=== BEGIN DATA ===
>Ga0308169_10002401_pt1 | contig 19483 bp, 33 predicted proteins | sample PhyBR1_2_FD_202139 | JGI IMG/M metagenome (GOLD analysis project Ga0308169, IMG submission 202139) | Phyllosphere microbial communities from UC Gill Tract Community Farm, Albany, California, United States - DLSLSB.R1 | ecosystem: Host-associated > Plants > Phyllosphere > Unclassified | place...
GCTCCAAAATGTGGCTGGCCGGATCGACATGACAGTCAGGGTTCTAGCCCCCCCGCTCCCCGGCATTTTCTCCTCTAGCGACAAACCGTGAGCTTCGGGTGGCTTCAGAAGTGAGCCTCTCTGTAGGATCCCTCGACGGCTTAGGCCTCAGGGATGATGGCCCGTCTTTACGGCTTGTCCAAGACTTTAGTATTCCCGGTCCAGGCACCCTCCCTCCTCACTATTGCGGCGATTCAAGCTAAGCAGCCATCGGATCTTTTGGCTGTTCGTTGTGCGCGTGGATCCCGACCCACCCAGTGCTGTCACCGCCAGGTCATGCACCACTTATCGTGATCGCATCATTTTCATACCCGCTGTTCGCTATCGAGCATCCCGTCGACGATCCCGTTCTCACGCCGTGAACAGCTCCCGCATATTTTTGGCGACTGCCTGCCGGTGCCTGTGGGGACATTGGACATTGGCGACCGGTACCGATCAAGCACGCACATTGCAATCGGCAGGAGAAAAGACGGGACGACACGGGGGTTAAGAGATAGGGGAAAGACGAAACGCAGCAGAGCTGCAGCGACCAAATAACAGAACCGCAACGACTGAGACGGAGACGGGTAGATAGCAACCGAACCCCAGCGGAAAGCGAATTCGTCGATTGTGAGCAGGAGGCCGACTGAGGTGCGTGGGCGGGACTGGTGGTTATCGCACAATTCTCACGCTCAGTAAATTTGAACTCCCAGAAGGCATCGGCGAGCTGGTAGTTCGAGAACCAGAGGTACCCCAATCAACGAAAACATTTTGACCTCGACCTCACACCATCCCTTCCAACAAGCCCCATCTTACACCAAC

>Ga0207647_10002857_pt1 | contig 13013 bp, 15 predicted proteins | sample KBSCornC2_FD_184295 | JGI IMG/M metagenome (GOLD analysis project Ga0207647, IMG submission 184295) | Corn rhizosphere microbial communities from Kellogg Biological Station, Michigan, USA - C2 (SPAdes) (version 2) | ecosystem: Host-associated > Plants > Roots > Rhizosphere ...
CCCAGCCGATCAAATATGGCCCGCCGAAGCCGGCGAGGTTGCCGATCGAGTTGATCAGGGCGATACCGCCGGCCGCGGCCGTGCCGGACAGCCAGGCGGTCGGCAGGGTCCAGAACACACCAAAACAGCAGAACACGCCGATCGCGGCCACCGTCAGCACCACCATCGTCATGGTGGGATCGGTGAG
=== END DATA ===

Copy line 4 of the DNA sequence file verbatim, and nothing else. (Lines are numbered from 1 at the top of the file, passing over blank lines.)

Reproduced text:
CCCAGCCGATCAAATATGGCCCGCCGAAGCCGGCGAGGTTGCCGATCGAGTTGATCAGGGCGATACCGCCGGCCGCGGCCGTGCCGGACAGCCAGGCGGTCGGCAGGGTCCAGAACACACCAAAACAGCAGAACACGCCGATCGCGGCCACCGTCAGCACCACCATCGTCATGGTGGGATCGGTGAG